In April 2009, an innovative pilot project initiated by Women's Legal Services (WLS) brought Blake Dawson, Clayton Utz and Freehills together with the Office of the Director of Public Prosecutions NSW (ODPP) and the NSW Bar Association to assist in keeping the records of sexual assault victims confidential when their private files are subpoenaed for use in trials.
The Sexual Assault Communications Pro Bono Referrals Project has met a real gap in unmet legal need as Nicolas Cowdery, NSW Director of Public Prosecutions (DPP) explained in April, "Victims are rarely in a position to argue privilege and the ODPP, who act on behalf the state, cannot give legal advice to the victim."
Since February 2009 there have been 19 cases referred from the DPP for assistance and WLS has assisted in a further seven privilege matters outside the pilot. This has occurred at committal hearing and before and during trial. Alicia Jillard, solicitor at WLS who is managing the project said, "The firms and Louise Goodchild, of the NSW Bar have made invaluable contributions to the project. On one occasion Brian Ferrari of counsel spent a whole week in court acting pro bono on behalf of a complainant." The pro bono effort has been great and the complainants have really appreciated the support.
Following a sexual assault, many victims seek assistance from counsellors, psychologists and other health professionals. If victims perceive those discussions may not remain confidential, but instead may be shown to the perpetrator of the assault or his or her lawyer, it could deter them from seeking the help they need.
Under the current legislation, a privilege exists to protect a sexual assault victim from the harm that may be caused if his or her records are revealed as well as to safeguard the broader public interest in maintaining the integrity of counselling. For the privilege to be maintained, the holder of the records must be aware that the documents contain "protected confidences" and object to production. Without objection there is a risk that the sexual assault victim's confidential records will be disclosed.
The project is highlighting the problems with the privilege as it currently stands. The results of the pilot will inform the law reform debate regarding the sexual assault communications privilege both in NSW and in relation to the Commonwealth Model Uniform Evidence Bill. All those involved in the project are also calling for permanent funding to assist complainants to assert the privilege in all sexual assault cases.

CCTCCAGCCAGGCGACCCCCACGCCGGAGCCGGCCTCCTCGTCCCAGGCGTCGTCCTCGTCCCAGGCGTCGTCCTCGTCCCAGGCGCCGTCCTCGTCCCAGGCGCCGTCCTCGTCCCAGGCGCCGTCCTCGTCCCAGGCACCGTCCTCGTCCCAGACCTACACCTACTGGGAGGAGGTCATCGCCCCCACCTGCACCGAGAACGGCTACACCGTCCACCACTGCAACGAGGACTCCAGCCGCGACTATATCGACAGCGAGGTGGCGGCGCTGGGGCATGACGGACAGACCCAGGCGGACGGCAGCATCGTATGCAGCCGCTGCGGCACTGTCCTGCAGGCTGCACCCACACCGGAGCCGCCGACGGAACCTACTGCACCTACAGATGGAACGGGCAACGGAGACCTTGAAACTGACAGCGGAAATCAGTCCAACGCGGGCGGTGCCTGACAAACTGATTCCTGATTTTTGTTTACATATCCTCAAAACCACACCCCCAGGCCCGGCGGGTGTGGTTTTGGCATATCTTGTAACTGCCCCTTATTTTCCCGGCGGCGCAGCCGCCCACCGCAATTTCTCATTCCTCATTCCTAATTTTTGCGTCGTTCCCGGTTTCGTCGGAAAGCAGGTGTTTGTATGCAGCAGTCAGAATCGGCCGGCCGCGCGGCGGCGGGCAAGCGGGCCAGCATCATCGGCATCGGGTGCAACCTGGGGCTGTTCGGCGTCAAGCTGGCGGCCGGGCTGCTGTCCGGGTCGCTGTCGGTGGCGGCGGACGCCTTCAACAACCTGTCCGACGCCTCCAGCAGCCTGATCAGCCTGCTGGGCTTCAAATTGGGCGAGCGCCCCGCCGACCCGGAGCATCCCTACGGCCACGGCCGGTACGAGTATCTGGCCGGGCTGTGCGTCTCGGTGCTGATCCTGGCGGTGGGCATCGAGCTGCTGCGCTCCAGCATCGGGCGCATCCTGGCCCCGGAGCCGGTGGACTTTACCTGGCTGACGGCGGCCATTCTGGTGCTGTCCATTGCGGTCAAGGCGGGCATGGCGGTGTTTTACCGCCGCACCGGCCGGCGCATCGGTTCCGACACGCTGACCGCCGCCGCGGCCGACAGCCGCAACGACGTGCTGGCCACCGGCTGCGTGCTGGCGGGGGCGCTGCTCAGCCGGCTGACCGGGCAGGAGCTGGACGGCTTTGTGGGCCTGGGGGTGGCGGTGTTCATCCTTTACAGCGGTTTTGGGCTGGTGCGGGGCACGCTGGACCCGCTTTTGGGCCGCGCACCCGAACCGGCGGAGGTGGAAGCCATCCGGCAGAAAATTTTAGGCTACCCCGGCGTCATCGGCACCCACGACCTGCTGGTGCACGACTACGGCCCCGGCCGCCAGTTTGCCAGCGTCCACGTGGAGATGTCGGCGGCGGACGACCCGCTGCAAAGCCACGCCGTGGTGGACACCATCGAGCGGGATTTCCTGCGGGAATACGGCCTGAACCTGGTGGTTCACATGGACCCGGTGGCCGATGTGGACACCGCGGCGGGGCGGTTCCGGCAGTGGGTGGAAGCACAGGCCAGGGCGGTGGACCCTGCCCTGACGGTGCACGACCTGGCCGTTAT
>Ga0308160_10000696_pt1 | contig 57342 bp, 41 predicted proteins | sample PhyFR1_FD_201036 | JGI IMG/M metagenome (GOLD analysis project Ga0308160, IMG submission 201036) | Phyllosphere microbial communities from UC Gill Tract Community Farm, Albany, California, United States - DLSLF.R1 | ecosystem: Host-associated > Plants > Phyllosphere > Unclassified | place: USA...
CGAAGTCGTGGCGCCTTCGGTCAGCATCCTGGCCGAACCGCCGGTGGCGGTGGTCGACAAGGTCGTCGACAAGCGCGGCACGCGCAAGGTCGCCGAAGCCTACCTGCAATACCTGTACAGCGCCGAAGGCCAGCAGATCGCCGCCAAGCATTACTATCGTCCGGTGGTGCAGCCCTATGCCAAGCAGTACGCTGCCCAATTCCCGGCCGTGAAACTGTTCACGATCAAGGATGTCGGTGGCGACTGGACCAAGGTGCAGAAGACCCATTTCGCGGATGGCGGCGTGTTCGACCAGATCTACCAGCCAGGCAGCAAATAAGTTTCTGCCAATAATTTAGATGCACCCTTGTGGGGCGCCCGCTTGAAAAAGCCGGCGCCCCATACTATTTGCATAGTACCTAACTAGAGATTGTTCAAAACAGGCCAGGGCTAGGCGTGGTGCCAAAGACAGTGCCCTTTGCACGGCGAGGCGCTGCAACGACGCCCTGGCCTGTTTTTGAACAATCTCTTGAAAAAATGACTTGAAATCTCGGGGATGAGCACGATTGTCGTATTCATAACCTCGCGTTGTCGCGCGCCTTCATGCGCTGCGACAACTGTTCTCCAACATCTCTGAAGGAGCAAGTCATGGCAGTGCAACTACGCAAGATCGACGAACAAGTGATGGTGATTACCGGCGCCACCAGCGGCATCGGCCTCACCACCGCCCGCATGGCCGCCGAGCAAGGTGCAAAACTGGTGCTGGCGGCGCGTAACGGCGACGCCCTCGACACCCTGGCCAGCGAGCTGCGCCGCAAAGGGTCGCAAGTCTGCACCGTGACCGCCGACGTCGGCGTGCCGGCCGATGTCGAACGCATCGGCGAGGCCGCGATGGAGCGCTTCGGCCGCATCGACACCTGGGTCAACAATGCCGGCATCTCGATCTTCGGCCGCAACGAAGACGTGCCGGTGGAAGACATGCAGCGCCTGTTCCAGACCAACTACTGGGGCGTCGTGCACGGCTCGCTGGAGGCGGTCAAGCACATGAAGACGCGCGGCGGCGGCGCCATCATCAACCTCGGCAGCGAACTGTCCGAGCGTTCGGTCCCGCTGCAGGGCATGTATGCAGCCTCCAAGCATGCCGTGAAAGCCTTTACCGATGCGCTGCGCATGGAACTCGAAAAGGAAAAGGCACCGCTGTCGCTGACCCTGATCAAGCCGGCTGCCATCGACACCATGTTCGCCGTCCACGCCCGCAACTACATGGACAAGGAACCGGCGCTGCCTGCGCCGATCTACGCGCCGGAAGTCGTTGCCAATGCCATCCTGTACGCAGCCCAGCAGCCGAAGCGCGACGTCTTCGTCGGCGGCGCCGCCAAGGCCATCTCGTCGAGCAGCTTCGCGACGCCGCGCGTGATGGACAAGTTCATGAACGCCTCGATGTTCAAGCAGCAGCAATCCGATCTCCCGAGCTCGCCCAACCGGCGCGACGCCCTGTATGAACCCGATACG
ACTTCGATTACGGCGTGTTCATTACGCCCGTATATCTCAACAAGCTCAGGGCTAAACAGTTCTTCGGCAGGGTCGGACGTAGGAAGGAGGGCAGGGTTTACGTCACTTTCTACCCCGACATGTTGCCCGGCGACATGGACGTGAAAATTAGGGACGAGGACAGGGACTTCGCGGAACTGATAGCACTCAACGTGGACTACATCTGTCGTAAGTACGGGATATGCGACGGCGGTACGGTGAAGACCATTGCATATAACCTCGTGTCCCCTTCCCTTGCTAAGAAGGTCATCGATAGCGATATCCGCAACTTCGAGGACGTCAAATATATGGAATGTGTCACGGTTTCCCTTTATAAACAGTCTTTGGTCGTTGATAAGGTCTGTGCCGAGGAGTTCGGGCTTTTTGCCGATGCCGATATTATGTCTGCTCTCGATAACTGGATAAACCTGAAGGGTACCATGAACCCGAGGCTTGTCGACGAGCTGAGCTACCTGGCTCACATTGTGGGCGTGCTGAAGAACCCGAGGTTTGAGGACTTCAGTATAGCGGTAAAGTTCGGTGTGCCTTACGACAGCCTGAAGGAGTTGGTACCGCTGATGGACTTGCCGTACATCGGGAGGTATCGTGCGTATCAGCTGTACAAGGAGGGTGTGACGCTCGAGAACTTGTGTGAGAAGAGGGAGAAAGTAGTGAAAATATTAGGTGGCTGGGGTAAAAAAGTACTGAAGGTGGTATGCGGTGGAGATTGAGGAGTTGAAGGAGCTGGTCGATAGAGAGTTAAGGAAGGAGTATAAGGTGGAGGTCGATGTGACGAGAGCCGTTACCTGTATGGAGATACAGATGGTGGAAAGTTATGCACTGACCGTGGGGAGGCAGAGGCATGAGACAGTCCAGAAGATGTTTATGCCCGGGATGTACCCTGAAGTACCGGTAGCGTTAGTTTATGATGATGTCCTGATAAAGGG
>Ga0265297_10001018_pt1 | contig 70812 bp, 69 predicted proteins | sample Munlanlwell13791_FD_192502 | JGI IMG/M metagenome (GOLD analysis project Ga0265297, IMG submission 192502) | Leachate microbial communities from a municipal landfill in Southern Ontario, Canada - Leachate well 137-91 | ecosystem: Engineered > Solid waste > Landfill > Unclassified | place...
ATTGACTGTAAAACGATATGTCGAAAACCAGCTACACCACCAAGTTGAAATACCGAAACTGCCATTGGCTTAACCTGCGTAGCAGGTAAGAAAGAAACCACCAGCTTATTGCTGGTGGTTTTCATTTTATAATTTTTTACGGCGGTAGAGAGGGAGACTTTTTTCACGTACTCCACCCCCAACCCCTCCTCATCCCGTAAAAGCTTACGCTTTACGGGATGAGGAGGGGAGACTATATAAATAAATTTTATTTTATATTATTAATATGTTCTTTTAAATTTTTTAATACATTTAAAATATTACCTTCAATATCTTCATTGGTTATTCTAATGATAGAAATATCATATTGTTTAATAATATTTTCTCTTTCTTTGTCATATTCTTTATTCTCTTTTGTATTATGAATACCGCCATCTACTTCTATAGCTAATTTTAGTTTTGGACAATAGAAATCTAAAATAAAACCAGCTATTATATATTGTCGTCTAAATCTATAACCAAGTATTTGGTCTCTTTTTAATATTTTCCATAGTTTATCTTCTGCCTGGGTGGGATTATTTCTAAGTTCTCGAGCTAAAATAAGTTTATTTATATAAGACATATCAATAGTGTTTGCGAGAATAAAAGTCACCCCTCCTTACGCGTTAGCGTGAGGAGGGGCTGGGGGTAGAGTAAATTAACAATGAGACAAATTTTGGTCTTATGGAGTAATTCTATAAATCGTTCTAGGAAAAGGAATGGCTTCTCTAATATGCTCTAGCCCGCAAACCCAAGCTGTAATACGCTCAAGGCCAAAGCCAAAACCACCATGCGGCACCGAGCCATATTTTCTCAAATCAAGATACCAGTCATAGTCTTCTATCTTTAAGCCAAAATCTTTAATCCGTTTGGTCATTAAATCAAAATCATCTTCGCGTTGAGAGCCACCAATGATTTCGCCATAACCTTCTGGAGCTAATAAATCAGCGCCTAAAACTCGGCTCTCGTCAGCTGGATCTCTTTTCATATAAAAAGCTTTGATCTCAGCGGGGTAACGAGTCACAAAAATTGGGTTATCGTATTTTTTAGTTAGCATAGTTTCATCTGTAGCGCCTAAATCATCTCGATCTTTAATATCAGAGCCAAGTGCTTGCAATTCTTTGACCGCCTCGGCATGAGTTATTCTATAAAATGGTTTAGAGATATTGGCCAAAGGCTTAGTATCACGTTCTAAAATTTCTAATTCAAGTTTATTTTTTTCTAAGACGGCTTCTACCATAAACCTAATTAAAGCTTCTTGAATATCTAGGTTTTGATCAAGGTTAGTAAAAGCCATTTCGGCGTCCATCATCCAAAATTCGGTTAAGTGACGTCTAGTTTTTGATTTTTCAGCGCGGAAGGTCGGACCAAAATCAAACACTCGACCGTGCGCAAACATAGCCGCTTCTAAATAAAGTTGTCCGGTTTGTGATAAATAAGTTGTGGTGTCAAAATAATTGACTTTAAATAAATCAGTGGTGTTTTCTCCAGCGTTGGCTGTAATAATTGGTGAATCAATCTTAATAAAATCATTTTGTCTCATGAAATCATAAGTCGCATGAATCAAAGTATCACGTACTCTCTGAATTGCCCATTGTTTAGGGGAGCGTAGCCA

The DPP referred an urgent matter to the pilot group: the trial was due to start on that day and the Defence had served a notice of their intention to adduce evidence of a protected confidence in a psychiatrist’s records. The DPP then referred the matter to WLS by phone so we could advise the client and establish if she wished to maintain privilege. We confirmed, late in the day, that the client objected to adduction.
As neither WLS nor the firms could send a solicitor the next day, WLS drafted a letter to the court advising of an intention to object and requesting an adjournment on the basis of inadequate notice. Time was of the essence, if the privilege issue was not dealt with promptly the trial faced a further two to three month delay of the trial. The DPP solicitor mentioned the matter that day and the Judge adjourned it for two days to allow for the objection.
The next day WLS succeeded in finding a firm who could take the matter on at such short notice. The following day the firm, instructing counsel, appeared on behalf of the complainant. It was also discovered that a lot of other privileged materials had been produced on subpoena without objection, in other words, confidential material had slipped through the cracks. The representatives of the complainant managed, to the extent possible, to cure this error as the Judge ordered all of the psychiatrists records to be kept out and limited the material to be adduced from the GP’s records. This meant that the complainant would not be cross-examined in relation to the confidential communications between her and her psychiatrist.
The DPP referred a sexual assault complainant to the pilot scheme regarding a claim of privilege. WLS accepted the referral at short notice and instructed counsel to appear pro bono to object to production of records subpoenaed by Defence from a sexual assault unit based in a hospital. The hospital did not send a representative to court and did not object to production, the sexual assault service told us they believed she had waived privilege verbally. The complainant said she had not waived privilege. In any case, consent to waive the privilege is subject to strict requirements in the NSW Criminal Procedure Act and it must be in writing.
At the mention we sought and were granted leave to appear on behalf of the complainant for the purpose of objecting to production of the material returned on subpoena. The Judge inspected the material for the purpose of ruling on the objection and granted leave for the complainant’s representatives to inspect it as well. Neither the Defence nor the Crown (who have duties of disclosure) had access.
Following argument by counsel for the complainant (who had seen the records) and counsel for the Accused (who hadn’t seen them), the Judge made an order restricting production for inspection to all but a single expert certificate contained in the records. The client was very happy with this outcome, however she now has reservations about opening up to a counsellor again knowing that it can be used in court or subpoenaed.